“It’s quite early for some punk songs, but y’know, what do you do?” announced the frontman for Food Court near the outset of their early afternoon show as part of Sounds Australia’s Aussie BBQ showcase at Brush Square Park and it’s a fair point. During SXSW, that’s frankly a bit early for almost anything, though it is a pretty good time to grab a sausage on a bun, which is what i happened to be doing for the first few minutes of their set. The appropriateness of waiting in line for food while watching a band called Food Court was not lost on me. One I’d grabbed a bite to eat, I made my way closer to the stage where the band’s fuzzed out garage punk sounds definitely grabbed my attention.
From there i made my way from Australia to Spain, or rather from Brush Square Park’s East tent to it’s West tent for Sounds From Spain’s Paella Party (food and bands go together at SXSW like, um … alcohol and bands I guess) to take in Joana Serrat’s short set and while it wasn’t too far of a trip, Serrat certainly brought travel to mind. “Let’s all go to the forest,” she said before one song and described another as being about being away from home on the road. If Serrat’s sound could be correlated to a physical journey though, it would definitely be a road trip through the countryside – light, breezy, and utterly enjoyable.
“The sun came out just for us. And for my pale skin. And I don’t have sunscreen so let’s do this.” Luckily for Karen Elson, her band wasn’t quite ready to go at that point and the false start gave someone in the audience a chance to offer some of her sunscreen, which was gladly accepted.
Elson offered to present us with her “sardonic English comedy show” while the band (which included a fantastic harpist) got things ready but that never materialised. What we got instead was a taste of the songs off of her upcoming sophomore album Double Roses, the title track of which was named for a Sam Shepard poem. “It’s all about the Texas landscape,” she explained, which made performing it in Texas quite appropriate.
Also quite appropriate for a sunny Texas afternoon was the sun-baked, hazy psychedelia of Temples, whose organ driven retro psych rock manages to somehow come across as both heavy and as light as air at the same time.
SXSW can sometimes be pretty unforgiving to the artists performing there. Whether it’s playing to a crowd that’s just there for free food and drink or one who’s just waiting for another act to come on stage later, it’s not always guaranteed that you’ll have the most energetic or attentive audience. Julie Byrne must have already had such an experience before her Thursday night show at Clive Bar as she seemed so genuinely appreciative of the audience. “Thanks so much for your attention. i can’t tell you what it means to us. We feel like big misfits sometimes. This next song utilises silence as an instrument. We’ll see how that goes.” As it turned out, it went quite well indeed.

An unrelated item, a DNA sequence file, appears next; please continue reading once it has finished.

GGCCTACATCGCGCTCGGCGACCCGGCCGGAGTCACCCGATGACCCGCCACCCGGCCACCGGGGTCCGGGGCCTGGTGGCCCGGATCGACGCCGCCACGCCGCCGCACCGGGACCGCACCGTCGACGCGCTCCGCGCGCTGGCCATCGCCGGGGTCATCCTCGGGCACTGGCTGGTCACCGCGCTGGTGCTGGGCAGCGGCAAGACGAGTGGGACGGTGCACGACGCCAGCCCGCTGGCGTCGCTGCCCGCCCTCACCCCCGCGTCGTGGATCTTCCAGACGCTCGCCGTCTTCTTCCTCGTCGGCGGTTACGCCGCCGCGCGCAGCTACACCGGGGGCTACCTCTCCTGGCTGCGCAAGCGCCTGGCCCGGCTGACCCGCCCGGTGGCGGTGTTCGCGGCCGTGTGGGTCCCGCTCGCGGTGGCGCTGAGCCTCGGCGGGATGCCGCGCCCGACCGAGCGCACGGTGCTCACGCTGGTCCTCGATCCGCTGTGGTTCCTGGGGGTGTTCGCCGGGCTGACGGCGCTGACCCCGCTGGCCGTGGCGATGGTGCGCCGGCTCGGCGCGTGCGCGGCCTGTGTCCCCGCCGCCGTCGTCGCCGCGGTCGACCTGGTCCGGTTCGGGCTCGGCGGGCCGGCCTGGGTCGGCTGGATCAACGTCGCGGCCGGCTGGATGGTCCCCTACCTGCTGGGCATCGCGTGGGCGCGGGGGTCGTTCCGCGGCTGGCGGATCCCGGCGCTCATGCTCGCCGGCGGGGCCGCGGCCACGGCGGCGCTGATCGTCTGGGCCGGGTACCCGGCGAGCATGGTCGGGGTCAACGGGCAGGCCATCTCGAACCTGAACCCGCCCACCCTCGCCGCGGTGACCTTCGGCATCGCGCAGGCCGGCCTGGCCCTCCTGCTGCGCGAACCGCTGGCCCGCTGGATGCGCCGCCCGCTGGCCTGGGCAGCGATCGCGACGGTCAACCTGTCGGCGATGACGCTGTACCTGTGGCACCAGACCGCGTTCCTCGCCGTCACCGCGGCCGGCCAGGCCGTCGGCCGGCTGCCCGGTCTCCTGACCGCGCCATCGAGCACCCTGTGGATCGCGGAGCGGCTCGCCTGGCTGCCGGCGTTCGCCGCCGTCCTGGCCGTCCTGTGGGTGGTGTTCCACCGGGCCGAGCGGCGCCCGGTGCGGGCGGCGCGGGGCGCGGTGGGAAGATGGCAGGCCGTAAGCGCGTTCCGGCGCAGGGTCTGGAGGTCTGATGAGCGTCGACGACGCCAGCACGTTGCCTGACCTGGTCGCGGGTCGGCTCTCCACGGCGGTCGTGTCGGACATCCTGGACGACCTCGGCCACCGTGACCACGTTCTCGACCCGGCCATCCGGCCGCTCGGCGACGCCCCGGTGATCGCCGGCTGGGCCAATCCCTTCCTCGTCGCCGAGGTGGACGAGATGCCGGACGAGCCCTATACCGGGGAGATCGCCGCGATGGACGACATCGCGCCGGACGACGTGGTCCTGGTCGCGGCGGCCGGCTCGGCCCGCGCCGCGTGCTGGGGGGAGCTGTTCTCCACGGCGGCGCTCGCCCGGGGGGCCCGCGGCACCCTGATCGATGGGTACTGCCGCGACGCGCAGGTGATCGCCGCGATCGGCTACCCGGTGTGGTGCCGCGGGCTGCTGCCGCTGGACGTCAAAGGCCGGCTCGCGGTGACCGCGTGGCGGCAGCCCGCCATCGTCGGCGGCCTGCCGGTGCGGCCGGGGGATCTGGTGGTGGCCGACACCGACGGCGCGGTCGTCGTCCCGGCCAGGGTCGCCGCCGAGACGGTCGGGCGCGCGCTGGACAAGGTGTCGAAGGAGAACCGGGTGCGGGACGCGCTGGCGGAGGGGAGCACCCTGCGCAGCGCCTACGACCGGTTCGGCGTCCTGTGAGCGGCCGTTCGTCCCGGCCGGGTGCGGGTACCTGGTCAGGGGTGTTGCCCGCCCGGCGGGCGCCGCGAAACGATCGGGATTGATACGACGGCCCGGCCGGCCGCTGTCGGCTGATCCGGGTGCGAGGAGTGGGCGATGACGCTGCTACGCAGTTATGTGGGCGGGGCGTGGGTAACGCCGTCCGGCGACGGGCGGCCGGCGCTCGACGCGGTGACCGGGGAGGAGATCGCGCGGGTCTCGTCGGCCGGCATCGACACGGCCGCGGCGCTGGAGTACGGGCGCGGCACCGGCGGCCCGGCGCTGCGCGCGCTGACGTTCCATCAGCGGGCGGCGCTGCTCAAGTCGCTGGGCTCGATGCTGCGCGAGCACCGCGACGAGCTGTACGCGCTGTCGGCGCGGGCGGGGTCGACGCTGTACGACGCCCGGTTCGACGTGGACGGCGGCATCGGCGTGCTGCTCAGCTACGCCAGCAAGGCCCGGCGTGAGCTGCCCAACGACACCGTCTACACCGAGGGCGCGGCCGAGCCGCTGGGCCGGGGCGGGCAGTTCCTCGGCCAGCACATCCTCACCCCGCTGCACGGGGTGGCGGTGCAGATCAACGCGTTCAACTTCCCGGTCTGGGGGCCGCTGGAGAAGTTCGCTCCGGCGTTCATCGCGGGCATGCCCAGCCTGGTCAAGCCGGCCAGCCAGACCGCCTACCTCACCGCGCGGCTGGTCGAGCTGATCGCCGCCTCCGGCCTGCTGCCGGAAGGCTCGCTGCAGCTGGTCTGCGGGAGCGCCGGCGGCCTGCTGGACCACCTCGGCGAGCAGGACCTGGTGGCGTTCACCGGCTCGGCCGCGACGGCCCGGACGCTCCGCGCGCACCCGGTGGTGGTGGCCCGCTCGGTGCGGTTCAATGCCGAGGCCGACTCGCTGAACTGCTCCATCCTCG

This show was part of the Showtime network’s promotion for their upcoming revival of Twin Peaks and as such, the stage was decked out with the red curtain and zigzag black and white carpeting that was seen in that series’ bizarre, otherworldly Black Lodge. The otherworldly vibe seemed somewhat fitting as Byrne’s music had me feeling almost like I had entered another plane. At one point, I glanced at my watch and was surprised that only 14 minutes had passed since the beginning of her set. That’s not to say that her set was dragging in any way or that I was hoping for it to be over soon – it was more that I was so totally enveloped in the beautiful, haunting, mesmerising sounds that time itself seemed to slow down. It’s rare to find such a moment at the whirlwind that is SXSW.
Taking advantage of the fact that he was playing a day show at a record store, Robyn Hitchcock took a moment to muse upon records, CDs, and the state of the music industry in general during his Wednesday afternoon slot at Waterloo Records. He mentioned the “frightening accuracy” of the CD (“Like a drone missile”) and went so far as to refer to the start of the CD era as the beginning of the end of the music industry. That said, he seems to still have a soft spot for actual records and took a moment to hype up his latest release, a 7 inch single with Emma Swift which was produced by Teenage Fanclub’s Norman Blake. “He’s a real sweetheart and I miss his glockenspiel,” Hitchcock said of Blake.
Aside from the two songs off of that record, other highlights of his set were “Madonna Of The Wasps” and a great version of Bob Dylan’s “Just Like A Woman,” which Hitchcock introduced by saying, “If there’s any songwriter who’s better than Emma and me, it’s this guy. Except when he’s not.”
Following Hitchcock on that same stage were “80s new wave/post-punk band Modern English, promoting their latest release Take Me To The Trees, and of course playing songs from throughout their career, including the stone cold classic “I Melt With You.” They sounded fantastic and made it clear to any casual fans that there’s much more to them than just their big hit. Of course, the hit was still what everyone was most looking forward to and by the end of their set, everyone was singing along, much to the amusement of singer Robbie Grey when he caught the crowd imitating his accent. “You’re trying to sound English! That’s hilarious!”